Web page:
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Three Top Trends in Higher Education IT

The toothpaste is out of the tube, and higher education will never be the same. The ability to work and learn online from anywhere has been popular with faculty and students. Now that the systems are in place, academic leaders won’t want to see the work and budget that went into overhauling their entire IT framework go to waste.

  • Published: 09-05-2022

  • Related Category: Training

  • Type of Content: Reports

  • Owner: Sonicwall


The toothpaste is out of the tube, and higher education will never be the same. The ability to work and learn online from anywhere has been popular with faculty and students. Now that the systems are in place, academic leaders won’t want to see the work and budget that went into overhauling their entire IT framework go to waste.

Now, CIOs and CISOs are asking themselves what’s next, and the answers aren’t the same for every institution. Some are focusing on restoring their environments to pre-pandemic conditions at the lowest cost possible. Others are evolving their IT strategy to best serve the current blend of online and virtual learning with an eye toward cost control. Still others want to digitally transform their entire institution, which calls for a flexible and scalable security approach.

But no matter which approach is taken, there are three fundamental challenges everyone is dealing with right now, and they’re going to be evergreen: connecting to multiple unknown endpoints safely, managing traffic securely at capacity, and delivering a consistent, reliable user experience.

Endless Endpoints + Anytime, Anywhere Education

THE CHALLENGE: Multiple endpoints, unknown to your network, being used by students and faculty to attend online classes. How do you ensure the right users get the right level of access?

The number of remote connections to educational institutions rose exponentially this past year – the greatest leap of all industries. If the higher ed network perimeter was becoming fuzzy before COVID, now it’s completely dissolved.

Protecting all these new endpoints with conventional security is difficult or impossible. It definitely would be expensive. Yet the need is there, as current evidence shows that higher ed blocks more access requests than any other sector due to restrictions on IPs, times, locations, versions, platforms and software. Despite attempts to tightly control access to academic networks, higher ed continues to suffer successful breaches. As more of the functions of educational institutions move online, the problem will continue to grow.

To protect their institutions, IT leaders in higher ed need to gain visibility into their networks and implement a Zero-Trust security model.

Visibility is a top concern among higher ed CISOs

Visibility is the number-one challenge CIOs are concerned about today. With the adoption of cloud services and the rise of the hybrid network, visibility was already a chief concern. Now that higher ed has shifted to a remote learning model, the need to see who’s using the network — and what they’re doing inside the network — is even greater.

VISIBILITY

Visibility can only work if there’s one unified view through a single console. The old way of clicking between screens and trying to normalize data from different vendors doesn’t work in a cloud or hybrid environment. It definitely can’t work when the user base consists of thousands of remote connections.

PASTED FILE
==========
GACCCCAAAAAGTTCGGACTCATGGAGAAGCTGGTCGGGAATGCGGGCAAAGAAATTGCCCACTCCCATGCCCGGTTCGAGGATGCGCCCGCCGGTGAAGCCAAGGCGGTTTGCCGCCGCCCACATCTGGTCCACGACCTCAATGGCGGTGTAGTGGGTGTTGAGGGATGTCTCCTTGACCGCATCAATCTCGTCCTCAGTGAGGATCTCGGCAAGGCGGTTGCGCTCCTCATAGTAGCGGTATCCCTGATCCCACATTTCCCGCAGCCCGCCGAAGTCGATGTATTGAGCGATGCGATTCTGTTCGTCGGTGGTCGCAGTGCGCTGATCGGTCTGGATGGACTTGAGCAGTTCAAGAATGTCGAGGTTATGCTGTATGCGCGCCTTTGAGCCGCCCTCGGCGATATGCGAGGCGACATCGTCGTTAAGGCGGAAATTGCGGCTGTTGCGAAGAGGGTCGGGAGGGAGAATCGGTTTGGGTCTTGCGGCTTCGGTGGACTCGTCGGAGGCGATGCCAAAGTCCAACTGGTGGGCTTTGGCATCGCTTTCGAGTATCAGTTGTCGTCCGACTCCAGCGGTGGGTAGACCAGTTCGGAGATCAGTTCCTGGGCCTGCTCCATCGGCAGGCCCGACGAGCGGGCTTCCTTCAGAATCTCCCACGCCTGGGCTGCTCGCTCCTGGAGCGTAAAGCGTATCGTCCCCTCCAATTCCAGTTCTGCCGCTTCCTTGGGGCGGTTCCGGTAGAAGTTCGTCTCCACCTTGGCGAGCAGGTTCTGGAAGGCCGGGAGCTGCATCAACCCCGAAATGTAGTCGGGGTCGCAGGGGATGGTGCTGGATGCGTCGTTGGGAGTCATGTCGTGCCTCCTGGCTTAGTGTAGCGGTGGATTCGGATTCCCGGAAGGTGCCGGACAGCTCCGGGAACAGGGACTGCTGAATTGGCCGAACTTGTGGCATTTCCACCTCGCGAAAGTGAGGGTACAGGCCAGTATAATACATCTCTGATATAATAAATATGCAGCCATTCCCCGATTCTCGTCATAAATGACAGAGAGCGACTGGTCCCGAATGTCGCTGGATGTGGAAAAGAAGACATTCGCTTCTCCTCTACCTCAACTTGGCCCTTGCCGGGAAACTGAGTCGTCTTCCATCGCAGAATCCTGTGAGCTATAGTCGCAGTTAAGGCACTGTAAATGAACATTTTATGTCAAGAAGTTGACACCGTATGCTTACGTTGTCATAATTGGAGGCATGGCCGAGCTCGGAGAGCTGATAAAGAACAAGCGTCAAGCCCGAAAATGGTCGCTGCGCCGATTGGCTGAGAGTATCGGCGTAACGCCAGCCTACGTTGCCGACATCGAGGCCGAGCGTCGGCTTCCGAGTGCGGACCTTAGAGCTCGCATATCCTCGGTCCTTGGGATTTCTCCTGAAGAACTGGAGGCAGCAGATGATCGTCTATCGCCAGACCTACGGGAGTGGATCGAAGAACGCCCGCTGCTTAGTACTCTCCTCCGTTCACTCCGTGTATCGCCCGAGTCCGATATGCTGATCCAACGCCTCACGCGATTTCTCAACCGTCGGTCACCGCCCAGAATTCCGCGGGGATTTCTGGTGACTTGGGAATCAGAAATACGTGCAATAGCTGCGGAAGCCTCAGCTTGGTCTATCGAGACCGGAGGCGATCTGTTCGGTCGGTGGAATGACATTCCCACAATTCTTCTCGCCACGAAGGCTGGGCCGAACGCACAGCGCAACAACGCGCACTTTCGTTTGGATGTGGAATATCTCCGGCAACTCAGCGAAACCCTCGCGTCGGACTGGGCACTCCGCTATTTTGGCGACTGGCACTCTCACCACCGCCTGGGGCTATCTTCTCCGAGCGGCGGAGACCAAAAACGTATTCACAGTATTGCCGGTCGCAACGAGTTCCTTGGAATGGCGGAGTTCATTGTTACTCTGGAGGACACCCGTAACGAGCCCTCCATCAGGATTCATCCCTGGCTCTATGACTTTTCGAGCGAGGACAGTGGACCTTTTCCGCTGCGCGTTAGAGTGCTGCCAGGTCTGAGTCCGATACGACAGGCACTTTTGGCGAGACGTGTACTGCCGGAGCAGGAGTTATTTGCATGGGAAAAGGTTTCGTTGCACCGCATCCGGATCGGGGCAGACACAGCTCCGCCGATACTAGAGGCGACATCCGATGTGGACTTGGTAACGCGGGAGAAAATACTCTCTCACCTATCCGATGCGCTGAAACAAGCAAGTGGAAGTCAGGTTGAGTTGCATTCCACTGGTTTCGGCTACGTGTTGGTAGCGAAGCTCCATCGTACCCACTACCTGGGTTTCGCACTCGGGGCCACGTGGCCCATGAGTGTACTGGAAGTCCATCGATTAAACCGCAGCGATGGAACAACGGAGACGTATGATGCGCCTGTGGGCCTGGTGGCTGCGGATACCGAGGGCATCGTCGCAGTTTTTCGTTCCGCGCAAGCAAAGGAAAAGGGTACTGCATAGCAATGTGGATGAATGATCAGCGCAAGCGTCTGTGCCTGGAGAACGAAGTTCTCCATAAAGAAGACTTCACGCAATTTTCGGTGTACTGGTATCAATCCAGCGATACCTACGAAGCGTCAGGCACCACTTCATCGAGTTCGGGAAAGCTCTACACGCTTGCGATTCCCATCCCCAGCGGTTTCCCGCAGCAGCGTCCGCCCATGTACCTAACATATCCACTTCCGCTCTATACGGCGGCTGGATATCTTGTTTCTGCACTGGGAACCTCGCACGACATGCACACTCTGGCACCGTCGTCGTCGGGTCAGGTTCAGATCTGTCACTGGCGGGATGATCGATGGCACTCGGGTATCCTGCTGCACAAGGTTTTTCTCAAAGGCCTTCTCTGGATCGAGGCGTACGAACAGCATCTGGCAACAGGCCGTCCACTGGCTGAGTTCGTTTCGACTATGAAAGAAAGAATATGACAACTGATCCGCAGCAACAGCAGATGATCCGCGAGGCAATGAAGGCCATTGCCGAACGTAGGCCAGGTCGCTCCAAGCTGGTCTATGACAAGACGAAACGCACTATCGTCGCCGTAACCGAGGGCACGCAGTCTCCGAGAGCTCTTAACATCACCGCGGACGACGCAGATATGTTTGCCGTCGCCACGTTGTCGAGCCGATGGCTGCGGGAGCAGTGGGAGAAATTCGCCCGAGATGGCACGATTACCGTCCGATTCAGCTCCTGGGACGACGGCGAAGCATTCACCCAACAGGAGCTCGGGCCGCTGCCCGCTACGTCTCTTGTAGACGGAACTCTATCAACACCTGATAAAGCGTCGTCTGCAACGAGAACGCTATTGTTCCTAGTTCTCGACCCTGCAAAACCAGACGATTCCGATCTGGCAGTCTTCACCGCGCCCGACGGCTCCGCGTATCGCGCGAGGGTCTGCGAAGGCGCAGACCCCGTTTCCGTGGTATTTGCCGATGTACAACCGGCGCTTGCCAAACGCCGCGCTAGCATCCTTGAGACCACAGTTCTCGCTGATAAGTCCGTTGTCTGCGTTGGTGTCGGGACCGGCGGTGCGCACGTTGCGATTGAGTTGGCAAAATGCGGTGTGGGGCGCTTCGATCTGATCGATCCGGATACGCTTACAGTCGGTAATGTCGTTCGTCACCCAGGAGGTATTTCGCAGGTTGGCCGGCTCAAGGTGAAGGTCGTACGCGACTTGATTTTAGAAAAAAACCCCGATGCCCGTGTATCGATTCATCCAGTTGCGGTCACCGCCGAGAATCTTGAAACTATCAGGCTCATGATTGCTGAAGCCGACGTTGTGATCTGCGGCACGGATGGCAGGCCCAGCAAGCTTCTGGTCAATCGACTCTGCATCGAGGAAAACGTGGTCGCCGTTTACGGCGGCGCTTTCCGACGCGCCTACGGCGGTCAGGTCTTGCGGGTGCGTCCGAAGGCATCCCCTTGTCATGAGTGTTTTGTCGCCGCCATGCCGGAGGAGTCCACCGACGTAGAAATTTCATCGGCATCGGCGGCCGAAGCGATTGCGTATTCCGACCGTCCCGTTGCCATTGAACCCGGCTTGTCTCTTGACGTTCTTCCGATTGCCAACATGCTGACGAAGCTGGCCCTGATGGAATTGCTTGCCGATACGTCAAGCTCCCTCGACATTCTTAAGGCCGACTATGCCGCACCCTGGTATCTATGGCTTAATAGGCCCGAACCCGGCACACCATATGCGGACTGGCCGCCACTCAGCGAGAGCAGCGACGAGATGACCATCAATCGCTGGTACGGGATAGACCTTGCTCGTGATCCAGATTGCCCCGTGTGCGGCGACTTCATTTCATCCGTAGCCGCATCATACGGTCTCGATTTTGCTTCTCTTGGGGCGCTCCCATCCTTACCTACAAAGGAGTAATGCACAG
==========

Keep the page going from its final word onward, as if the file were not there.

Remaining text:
Higher ed IT systems need to filter content to and from remote users. They need to inspect HTTP and HTTPS traffic, apply granular policies on blocked and allowed categories, exclude trusted applications, and blacklist untrusted applications. They also need to expose which applications access the network and what vulnerabilities they contain, such as outdated patches or whether they’ve launched unauthorized processes. And the dashboard through which IT staff consumes this information needs to be fully interactive, with actionable intelligence, prioritized alert settings and end-user notifications.

Let the castle crumble. Zero-Trust Security is what works now

The traditional approach to security is built around the “castle- and-moat” model. Everything valuable is behind the “walls” of the network perimeter, and defense efforts are focused on only letting authorized users inside. Once inside, entities are assumed to be trusted.

In 2018, higher ed ranked last of all industries in cybersecurity performance.
In 2021, that has to change.

But in a world where the most straightforward transaction may involve hundreds of cloud-delivered services, there is no perimeter. History has proven that a person’s (or a thing’s) ability to gain access to a network isn’t concrete proof that the person or thing is trustworthy. We know that not all users act responsibly, and we also know that weak or stolen credentials are one of the most common tactics used by malicious actors to penetrate a network.

Zero-Trust is based on the least-privilege concept, where a user can only access the resources they need to perform their task and nothing more. User and device behavior is continuously monitored for abnormal activity, and the connection is ended if the behavior meets specific criteria. For further protection, the attack surface is reduced through micro-segmentation, which defines internal trust boundaries and granularly controls traffic flow to secure the infrastructure and prevent threats from spreading laterally.

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